Though African elephants (Loxodonta africana) are listed as endangered by the International Union for the Conservation of Nature and Natural Resources (IUCN), efforts to protect and conserve the species have been complicated by human-elephant conflict (HEC). Land conflicts may be the greatest long-term threat to elephant conservation because as people and elephants inhabit the same areas and share scarce resources, there will be more pressure to encroach on elephant habitat for human uses, and this will get worse as human populations continue to grow. This paper looks at factors that contribute to HEC and examines measures that are being taken to reduce conflict. The paper focuses on two field studies: an analysis of Elephant Pepper Development Trust's (EPDT) use of chilli peppers in Zambia to reduce incidents of elephant crop raiding and an assessment of farmers' experiences with HEC in the southern part of the Okavango Delta. This paper is intended to provide an overview of the social, economic, and environmental dynamics of HEC and the resulting management implications for African elephant conservation.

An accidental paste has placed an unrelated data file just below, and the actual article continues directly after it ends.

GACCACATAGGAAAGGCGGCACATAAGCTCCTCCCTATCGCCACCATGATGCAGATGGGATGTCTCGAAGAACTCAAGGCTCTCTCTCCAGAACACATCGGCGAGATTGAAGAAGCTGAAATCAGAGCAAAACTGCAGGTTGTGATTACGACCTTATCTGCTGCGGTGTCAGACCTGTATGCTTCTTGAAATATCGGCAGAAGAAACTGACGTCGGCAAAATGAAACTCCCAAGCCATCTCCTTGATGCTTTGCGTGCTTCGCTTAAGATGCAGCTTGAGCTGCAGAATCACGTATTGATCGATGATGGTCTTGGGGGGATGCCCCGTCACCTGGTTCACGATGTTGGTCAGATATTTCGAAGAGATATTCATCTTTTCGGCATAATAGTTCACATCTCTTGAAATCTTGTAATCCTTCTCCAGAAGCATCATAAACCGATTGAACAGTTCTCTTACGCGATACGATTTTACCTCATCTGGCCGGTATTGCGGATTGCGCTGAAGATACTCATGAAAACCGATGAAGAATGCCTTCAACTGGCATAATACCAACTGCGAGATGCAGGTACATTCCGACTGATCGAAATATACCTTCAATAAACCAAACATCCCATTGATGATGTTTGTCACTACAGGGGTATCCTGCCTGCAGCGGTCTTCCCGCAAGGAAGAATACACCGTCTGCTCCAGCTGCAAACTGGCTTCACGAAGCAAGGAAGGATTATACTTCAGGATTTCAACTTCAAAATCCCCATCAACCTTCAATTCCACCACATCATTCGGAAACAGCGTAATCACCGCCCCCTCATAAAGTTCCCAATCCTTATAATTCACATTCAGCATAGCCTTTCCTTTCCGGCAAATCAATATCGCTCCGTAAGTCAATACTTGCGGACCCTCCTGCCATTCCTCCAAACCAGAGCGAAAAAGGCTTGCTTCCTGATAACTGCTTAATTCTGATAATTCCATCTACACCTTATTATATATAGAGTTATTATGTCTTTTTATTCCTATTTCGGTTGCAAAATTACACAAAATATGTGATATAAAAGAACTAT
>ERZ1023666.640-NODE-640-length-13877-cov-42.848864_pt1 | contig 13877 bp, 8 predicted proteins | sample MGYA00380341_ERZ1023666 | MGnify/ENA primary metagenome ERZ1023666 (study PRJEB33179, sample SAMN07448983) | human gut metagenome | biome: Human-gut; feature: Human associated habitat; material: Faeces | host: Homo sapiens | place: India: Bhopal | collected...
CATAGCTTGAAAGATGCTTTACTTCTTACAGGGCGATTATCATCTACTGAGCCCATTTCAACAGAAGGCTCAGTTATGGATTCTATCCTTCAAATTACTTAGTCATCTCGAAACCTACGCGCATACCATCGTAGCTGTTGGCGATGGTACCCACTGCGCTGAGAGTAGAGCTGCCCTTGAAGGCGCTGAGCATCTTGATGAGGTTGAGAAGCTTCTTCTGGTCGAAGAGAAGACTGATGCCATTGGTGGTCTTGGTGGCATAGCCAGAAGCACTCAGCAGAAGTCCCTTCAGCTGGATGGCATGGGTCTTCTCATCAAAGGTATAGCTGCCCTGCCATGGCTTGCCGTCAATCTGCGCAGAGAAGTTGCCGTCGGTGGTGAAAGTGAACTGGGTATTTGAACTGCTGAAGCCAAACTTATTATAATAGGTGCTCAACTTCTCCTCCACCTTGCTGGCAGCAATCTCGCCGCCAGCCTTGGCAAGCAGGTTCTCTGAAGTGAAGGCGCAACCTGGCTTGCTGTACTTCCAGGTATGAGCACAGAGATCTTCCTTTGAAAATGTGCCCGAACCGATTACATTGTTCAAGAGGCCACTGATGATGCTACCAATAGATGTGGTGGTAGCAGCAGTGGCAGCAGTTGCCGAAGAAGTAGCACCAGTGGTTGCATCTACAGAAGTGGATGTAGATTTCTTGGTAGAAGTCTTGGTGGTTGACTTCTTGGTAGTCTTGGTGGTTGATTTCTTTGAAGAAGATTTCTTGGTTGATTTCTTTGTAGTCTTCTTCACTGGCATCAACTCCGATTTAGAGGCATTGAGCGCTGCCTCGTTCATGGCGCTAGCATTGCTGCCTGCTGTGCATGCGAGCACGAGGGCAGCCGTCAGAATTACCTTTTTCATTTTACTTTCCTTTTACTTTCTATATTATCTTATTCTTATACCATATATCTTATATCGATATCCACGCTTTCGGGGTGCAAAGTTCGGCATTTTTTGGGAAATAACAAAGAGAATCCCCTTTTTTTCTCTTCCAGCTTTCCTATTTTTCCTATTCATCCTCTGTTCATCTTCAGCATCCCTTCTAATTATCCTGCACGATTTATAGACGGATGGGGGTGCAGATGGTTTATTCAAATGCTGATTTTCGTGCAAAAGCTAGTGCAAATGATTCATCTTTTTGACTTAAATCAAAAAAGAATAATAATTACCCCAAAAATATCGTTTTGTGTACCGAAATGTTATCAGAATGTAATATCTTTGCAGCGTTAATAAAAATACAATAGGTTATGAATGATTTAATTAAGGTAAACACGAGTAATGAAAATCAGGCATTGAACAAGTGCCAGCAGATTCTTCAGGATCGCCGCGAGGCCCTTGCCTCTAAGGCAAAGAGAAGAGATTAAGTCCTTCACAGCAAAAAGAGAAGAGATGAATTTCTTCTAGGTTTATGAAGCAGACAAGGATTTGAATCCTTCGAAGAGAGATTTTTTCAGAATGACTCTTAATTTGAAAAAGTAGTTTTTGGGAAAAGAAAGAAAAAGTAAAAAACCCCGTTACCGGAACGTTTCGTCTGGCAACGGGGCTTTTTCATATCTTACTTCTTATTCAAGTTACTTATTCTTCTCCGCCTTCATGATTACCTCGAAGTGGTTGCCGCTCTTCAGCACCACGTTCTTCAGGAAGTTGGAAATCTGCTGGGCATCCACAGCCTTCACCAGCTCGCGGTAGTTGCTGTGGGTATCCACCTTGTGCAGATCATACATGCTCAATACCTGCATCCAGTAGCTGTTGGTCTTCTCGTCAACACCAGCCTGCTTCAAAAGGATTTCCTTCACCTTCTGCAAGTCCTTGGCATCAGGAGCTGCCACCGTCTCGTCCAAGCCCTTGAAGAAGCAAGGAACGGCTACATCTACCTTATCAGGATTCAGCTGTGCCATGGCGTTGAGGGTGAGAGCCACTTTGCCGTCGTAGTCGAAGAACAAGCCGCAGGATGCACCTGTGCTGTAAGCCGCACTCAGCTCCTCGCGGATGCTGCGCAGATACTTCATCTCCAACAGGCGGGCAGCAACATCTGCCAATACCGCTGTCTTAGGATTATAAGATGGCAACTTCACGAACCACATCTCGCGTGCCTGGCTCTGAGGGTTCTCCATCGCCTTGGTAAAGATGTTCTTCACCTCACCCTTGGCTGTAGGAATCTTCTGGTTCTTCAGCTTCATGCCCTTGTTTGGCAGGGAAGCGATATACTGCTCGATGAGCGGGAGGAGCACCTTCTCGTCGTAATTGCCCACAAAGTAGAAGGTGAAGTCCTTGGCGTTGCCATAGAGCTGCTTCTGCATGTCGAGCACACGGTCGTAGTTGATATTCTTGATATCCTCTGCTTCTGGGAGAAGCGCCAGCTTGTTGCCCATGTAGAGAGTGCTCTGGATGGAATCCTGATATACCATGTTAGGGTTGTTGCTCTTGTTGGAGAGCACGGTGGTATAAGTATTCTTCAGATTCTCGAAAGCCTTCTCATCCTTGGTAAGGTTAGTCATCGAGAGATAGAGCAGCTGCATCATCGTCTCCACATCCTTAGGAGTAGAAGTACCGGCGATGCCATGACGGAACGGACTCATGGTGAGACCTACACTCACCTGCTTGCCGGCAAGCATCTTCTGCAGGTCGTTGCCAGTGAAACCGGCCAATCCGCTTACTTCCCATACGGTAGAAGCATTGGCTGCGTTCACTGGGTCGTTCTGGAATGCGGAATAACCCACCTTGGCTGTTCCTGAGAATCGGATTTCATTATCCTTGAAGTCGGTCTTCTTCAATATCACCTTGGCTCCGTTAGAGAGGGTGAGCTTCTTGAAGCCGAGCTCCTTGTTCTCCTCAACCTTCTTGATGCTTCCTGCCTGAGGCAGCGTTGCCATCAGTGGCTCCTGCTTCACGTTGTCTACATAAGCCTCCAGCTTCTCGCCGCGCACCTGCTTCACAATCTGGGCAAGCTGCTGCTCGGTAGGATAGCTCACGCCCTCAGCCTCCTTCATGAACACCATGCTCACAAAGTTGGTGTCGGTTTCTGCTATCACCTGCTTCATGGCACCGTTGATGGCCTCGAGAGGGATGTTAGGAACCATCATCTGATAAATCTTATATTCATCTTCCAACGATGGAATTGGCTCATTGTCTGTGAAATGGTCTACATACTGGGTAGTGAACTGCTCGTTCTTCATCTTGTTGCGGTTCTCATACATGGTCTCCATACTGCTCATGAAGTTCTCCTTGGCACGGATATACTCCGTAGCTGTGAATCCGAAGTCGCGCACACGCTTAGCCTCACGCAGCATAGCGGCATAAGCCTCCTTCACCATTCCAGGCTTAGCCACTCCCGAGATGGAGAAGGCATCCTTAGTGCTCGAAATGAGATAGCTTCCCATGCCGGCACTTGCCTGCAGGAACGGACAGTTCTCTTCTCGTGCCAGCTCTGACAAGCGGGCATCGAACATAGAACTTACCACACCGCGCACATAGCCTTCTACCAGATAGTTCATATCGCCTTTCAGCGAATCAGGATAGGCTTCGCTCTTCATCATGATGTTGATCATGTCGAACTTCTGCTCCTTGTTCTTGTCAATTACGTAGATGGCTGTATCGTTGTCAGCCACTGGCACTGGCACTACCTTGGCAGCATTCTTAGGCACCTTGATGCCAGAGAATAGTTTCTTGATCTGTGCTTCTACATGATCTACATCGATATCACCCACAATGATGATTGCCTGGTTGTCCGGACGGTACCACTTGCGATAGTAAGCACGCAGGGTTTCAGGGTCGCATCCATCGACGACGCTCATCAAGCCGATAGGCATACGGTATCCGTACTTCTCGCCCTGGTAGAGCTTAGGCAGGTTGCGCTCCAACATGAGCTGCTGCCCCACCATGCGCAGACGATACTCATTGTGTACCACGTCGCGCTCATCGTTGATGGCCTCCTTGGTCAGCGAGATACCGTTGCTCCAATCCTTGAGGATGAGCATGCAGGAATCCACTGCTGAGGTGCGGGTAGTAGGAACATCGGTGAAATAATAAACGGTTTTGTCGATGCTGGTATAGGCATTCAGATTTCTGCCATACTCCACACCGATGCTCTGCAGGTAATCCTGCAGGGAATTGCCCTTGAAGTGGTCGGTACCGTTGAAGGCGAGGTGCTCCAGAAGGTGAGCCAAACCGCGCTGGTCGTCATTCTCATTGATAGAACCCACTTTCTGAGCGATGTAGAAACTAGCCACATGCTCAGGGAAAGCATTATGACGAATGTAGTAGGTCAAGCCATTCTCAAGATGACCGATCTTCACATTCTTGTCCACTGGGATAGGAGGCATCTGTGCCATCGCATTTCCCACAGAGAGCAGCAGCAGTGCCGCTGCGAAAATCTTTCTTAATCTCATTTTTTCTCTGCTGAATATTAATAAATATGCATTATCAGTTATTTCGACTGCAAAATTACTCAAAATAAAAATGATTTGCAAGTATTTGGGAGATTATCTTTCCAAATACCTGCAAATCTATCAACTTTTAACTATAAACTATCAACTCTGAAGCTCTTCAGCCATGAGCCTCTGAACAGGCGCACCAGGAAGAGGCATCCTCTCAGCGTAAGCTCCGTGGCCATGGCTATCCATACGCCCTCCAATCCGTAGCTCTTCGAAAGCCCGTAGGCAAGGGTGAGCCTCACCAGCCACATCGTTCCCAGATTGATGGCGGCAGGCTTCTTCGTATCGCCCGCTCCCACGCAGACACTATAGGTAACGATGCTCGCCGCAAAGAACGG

|Department||Earth and Environmental Studies|
|Notes||Presented to the Faculties of the University of Pennsylvania in Partial Fulfillment of the Requirements for the Degree of Master of Environmental Studies 2008.|
|University||University of Pennsylvania|
|Cite this work||
Researchers should cite this work as follows: